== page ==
• Raising public awareness and reducing demand.

Video of the panel discussion will be posted on the NAAG Web site by 4 p.m. Central Time.

The presidential initiative is a year-long commitment by the NAAG President to bring the resources of his presidency to a specific national problem, culminating in Presidential Summit in Seattle in March.

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James Kofi Annan Accepts 2011 Grinnell Young Innovators for Social Justice Award

Survivors of Slavery speaker James Kofi Annan was recently awarded the Grinnell Young Innovators Social Justice Award for his work with youth in Ghana who are affected by slavery in the fishing industry.   Grinnell honored Annan’s work to eradicate slavery and the worst forms of child labor in coastal Ghana.  The award is given each year to a social innovator under 40 years old who have demonstrated leadership in their fields and who show creativity, commitment, and extraordinary accomplishment in effecting positive social change.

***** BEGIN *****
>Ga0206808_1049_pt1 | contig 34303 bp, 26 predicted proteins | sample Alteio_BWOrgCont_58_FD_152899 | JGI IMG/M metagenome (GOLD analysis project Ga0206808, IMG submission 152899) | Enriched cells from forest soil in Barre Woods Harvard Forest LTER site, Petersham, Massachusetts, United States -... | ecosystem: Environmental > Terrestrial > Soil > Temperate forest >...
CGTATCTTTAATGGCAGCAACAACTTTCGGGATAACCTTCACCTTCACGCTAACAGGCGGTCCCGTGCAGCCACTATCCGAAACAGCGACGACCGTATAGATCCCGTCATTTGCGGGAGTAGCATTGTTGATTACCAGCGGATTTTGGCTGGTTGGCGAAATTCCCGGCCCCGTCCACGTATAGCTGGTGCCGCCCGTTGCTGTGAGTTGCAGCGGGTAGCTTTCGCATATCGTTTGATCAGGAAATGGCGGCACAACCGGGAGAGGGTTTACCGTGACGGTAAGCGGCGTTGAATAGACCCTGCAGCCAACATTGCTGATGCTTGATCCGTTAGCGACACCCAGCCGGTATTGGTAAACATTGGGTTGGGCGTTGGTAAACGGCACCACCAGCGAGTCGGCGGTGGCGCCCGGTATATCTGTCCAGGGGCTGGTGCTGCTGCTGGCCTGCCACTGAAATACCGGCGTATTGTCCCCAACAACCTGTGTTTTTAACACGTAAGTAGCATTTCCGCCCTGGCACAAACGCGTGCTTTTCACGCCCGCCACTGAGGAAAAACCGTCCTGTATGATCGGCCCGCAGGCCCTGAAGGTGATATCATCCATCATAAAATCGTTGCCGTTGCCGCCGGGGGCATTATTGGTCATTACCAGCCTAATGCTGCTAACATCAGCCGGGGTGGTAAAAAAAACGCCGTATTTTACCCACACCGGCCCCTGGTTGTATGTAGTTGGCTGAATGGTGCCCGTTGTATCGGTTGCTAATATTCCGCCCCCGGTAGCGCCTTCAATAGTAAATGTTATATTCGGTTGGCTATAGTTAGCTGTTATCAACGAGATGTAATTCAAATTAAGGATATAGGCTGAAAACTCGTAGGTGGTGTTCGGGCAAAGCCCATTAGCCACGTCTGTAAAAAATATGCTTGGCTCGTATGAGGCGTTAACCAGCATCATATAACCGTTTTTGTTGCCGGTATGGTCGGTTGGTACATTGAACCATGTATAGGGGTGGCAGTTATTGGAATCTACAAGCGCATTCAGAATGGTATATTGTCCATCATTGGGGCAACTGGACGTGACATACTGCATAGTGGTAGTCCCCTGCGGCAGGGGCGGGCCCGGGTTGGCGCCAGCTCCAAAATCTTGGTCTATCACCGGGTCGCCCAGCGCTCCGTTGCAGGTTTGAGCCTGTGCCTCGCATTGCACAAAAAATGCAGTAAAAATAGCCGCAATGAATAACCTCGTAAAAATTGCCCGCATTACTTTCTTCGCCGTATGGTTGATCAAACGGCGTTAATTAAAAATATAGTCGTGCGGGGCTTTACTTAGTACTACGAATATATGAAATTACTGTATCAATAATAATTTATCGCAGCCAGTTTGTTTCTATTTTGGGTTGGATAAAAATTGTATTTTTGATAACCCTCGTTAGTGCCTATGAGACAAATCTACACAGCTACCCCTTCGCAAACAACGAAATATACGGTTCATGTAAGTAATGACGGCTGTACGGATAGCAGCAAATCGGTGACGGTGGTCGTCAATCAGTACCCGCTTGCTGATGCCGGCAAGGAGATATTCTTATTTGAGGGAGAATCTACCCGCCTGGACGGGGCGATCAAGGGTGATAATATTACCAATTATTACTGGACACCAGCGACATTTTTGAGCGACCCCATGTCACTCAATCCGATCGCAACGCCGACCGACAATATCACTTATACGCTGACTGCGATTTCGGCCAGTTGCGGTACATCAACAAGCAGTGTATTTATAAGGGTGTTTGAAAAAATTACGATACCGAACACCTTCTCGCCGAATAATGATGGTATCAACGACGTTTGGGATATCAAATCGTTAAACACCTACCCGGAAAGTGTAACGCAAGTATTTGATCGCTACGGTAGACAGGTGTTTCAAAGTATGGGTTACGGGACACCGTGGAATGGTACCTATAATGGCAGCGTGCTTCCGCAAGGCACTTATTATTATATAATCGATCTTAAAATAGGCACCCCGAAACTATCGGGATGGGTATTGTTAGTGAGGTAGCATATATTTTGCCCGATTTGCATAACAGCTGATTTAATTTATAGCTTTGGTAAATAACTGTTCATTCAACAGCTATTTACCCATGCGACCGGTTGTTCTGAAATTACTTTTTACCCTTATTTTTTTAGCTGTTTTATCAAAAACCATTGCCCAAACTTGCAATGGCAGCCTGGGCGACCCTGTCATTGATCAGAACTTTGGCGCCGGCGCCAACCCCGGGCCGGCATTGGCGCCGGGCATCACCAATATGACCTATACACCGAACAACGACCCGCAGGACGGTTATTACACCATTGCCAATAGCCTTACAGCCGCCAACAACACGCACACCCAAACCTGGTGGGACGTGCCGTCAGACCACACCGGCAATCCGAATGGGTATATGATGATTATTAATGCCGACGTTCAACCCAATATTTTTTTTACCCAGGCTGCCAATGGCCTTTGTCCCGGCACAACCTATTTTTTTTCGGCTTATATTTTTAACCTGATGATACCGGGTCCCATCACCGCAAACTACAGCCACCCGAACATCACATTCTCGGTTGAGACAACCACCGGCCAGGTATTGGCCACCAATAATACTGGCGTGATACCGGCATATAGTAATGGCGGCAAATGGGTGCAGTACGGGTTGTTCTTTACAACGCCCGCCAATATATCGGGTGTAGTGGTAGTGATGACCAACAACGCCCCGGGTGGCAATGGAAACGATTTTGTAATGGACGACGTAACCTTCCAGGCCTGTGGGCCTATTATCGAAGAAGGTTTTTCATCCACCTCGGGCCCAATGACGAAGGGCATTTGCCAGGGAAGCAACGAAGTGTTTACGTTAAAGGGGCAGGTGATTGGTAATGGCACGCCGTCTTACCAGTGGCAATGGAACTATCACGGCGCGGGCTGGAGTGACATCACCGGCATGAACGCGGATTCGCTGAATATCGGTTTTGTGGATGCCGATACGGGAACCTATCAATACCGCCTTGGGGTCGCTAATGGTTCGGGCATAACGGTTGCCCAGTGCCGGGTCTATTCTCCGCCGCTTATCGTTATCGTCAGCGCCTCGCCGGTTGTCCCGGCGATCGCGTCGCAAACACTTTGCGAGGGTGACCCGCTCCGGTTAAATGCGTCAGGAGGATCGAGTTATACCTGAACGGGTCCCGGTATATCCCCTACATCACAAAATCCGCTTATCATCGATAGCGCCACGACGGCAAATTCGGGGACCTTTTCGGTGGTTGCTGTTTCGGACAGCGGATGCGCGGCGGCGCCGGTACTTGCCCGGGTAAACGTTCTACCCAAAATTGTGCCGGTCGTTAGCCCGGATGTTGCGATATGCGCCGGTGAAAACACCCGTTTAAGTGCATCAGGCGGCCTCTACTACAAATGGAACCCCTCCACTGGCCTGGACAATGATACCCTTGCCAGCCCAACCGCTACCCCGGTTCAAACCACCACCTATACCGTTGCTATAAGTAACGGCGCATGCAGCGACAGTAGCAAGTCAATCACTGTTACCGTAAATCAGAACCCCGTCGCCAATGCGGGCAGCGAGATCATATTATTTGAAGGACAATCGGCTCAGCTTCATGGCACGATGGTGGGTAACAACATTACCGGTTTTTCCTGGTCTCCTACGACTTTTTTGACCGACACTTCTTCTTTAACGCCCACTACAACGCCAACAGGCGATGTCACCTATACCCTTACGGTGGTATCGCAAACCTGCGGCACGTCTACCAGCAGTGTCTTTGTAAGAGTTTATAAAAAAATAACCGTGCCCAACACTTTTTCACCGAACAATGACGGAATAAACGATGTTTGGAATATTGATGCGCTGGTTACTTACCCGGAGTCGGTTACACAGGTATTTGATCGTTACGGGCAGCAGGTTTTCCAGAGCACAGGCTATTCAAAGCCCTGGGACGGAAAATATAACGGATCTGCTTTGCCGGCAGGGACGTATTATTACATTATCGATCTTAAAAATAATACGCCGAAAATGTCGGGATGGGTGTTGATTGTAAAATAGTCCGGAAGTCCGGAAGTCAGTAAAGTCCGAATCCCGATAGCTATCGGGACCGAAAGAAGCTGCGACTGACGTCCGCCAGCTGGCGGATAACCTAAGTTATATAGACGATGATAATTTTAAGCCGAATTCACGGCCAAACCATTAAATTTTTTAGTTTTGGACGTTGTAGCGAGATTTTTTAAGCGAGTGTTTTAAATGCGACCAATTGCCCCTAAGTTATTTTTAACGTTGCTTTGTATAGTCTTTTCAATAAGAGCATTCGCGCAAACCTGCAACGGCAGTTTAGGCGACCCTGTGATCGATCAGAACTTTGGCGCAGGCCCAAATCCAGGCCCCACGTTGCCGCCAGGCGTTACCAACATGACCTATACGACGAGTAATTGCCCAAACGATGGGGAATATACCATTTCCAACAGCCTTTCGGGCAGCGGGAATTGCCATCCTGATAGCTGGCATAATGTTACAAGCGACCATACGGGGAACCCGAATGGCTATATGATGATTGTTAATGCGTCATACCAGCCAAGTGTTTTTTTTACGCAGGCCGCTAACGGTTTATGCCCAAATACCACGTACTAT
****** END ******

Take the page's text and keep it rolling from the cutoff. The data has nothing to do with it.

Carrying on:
The prize honors up to three individuals. Each prize carries an award of $100,000, half to the winning individual and half to an organization committed to the winner’s area of social justice, for a total of up to $300,000 in prize awards. The inauguration of Grinnell College’s 13th president Raynard S. Kington, M.D., Ph.D marks a transition point for the college. The prize commemorates the occasion and celebrates Grinnell’s historical and future commitment to positive social change.

(from the Grinnell College website)